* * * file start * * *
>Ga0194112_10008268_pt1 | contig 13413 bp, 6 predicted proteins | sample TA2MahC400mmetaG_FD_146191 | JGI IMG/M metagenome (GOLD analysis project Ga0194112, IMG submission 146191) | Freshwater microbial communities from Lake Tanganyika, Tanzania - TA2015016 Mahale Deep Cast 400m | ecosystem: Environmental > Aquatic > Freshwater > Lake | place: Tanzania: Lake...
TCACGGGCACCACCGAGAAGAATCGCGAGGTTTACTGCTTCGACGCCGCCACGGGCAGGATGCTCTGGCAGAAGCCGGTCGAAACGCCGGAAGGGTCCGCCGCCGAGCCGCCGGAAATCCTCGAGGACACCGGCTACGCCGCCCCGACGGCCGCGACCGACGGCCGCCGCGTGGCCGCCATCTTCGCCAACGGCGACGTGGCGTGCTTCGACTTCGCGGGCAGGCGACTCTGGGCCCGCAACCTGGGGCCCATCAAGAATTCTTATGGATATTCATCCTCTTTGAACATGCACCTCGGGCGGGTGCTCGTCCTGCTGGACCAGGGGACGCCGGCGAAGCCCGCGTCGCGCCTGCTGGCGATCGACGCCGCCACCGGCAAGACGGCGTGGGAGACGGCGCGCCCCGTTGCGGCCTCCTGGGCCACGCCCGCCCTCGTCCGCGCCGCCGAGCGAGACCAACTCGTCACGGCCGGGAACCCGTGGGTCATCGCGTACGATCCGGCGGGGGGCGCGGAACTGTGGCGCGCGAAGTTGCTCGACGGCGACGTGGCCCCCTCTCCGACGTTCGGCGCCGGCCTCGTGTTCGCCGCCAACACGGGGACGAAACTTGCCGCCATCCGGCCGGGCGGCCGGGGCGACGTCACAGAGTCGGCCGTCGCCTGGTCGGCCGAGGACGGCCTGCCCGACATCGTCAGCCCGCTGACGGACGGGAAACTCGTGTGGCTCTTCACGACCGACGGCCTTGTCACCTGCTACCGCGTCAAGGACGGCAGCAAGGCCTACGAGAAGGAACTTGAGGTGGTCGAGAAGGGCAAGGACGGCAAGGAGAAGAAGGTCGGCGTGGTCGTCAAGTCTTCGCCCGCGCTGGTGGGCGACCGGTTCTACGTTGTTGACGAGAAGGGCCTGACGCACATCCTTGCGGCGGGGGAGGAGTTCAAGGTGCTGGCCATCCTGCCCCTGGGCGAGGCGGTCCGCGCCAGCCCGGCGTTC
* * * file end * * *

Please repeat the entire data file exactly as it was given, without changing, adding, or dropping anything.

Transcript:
>Ga0194112_10008268_pt1 | contig 13413 bp, 6 predicted proteins | sample TA2MahC400mmetaG_FD_146191 | JGI IMG/M metagenome (GOLD analysis project Ga0194112, IMG submission 146191) | Freshwater microbial communities from Lake Tanganyika, Tanzania - TA2015016 Mahale Deep Cast 400m | ecosystem: Environmental > Aquatic > Freshwater > Lake | place: Tanzania: Lake...
TCACGGGCACCACCGAGAAGAATCGCGAGGTTTACTGCTTCGACGCCGCCACGGGCAGGATGCTCTGGCAGAAGCCGGTCGAAACGCCGGAAGGGTCCGCCGCCGAGCCGCCGGAAATCCTCGAGGACACCGGCTACGCCGCCCCGACGGCCGCGACCGACGGCCGCCGCGTGGCCGCCATCTTCGCCAACGGCGACGTGGCGTGCTTCGACTTCGCGGGCAGGCGACTCTGGGCCCGCAACCTGGGGCCCATCAAGAATTCTTATGGATATTCATCCTCTTTGAACATGCACCTCGGGCGGGTGCTCGTCCTGCTGGACCAGGGGACGCCGGCGAAGCCCGCGTCGCGCCTGCTGGCGATCGACGCCGCCACCGGCAAGACGGCGTGGGAGACGGCGCGCCCCGTTGCGGCCTCCTGGGCCACGCCCGCCCTCGTCCGCGCCGCCGAGCGAGACCAACTCGTCACGGCCGGGAACCCGTGGGTCATCGCGTACGATCCGGCGGGGGGCGCGGAACTGTGGCGCGCGAAGTTGCTCGACGGCGACGTGGCCCCCTCTCCGACGTTCGGCGCCGGCCTCGTGTTCGCCGCCAACACGGGGACGAAACTTGCCGCCATCCGGCCGGGCGGCCGGGGCGACGTCACAGAGTCGGCCGTCGCCTGGTCGGCCGAGGACGGCCTGCCCGACATCGTCAGCCCGCTGACGGACGGGAAACTCGTGTGGCTCTTCACGACCGACGGCCTTGTCACCTGCTACCGCGTCAAGGACGGCAGCAAGGCCTACGAGAAGGAACTTGAGGTGGTCGAGAAGGGCAAGGACGGCAAGGAGAAGAAGGTCGGCGTGGTCGTCAAGTCTTCGCCCGCGCTGGTGGGCGACCGGTTCTACGTTGTTGACGAGAAGGGCCTGACGCACATCCTTGCGGCGGGGGAGGAGTTCAAGGTGCTGGCCATCCTGCCCCTGGGCGAGGCGGTCCGCGCCAGCCCGGCGTTC